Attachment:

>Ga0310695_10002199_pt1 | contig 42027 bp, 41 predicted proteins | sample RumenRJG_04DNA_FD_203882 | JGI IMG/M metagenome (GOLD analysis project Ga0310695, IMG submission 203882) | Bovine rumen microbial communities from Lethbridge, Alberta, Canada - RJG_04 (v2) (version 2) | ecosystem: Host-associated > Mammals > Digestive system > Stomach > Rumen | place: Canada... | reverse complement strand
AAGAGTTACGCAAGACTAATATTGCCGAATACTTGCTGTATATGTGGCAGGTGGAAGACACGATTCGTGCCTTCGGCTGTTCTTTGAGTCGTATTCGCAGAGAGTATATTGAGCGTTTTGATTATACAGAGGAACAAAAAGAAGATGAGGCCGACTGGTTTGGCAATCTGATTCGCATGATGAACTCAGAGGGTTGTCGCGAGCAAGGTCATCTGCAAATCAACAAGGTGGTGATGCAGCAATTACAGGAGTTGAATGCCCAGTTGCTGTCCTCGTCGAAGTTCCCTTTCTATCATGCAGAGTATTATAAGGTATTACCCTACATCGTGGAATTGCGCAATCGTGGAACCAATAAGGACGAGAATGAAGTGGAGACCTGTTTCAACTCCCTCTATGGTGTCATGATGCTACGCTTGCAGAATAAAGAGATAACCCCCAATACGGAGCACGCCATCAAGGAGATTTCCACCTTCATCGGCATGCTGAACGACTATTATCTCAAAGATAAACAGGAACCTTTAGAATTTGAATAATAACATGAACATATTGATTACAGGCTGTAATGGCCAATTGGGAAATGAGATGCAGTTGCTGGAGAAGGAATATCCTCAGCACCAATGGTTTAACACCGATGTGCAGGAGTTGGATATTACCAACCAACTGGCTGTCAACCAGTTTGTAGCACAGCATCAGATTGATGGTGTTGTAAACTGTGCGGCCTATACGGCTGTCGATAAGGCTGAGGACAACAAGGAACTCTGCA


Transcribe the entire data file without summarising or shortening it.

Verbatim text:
>Ga0310695_10002199_pt1 | contig 42027 bp, 41 predicted proteins | sample RumenRJG_04DNA_FD_203882 | JGI IMG/M metagenome (GOLD analysis project Ga0310695, IMG submission 203882) | Bovine rumen microbial communities from Lethbridge, Alberta, Canada - RJG_04 (v2) (version 2) | ecosystem: Host-associated > Mammals > Digestive system > Stomach > Rumen | place: Canada... | reverse complement strand
AAGAGTTACGCAAGACTAATATTGCCGAATACTTGCTGTATATGTGGCAGGTGGAAGACACGATTCGTGCCTTCGGCTGTTCTTTGAGTCGTATTCGCAGAGAGTATATTGAGCGTTTTGATTATACAGAGGAACAAAAAGAAGATGAGGCCGACTGGTTTGGCAATCTGATTCGCATGATGAACTCAGAGGGTTGTCGCGAGCAAGGTCATCTGCAAATCAACAAGGTGGTGATGCAGCAATTACAGGAGTTGAATGCCCAGTTGCTGTCCTCGTCGAAGTTCCCTTTCTATCATGCAGAGTATTATAAGGTATTACCCTACATCGTGGAATTGCGCAATCGTGGAACCAATAAGGACGAGAATGAAGTGGAGACCTGTTTCAACTCCCTCTATGGTGTCATGATGCTACGCTTGCAGAATAAAGAGATAACCCCCAATACGGAGCACGCCATCAAGGAGATTTCCACCTTCATCGGCATGCTGAACGACTATTATCTCAAAGATAAACAGGAACCTTTAGAATTTGAATAATAACATGAACATATTGATTACAGGCTGTAATGGCCAATTGGGAAATGAGATGCAGTTGCTGGAGAAGGAATATCCTCAGCACCAATGGTTTAACACCGATGTGCAGGAGTTGGATATTACCAACCAACTGGCTGTCAACCAGTTTGTAGCACAGCATCAGATTGATGGTGTTGTAAACTGTGCGGCCTATACGGCTGTCGATAAGGCTGAGGACAACAAGGAACTCTGCA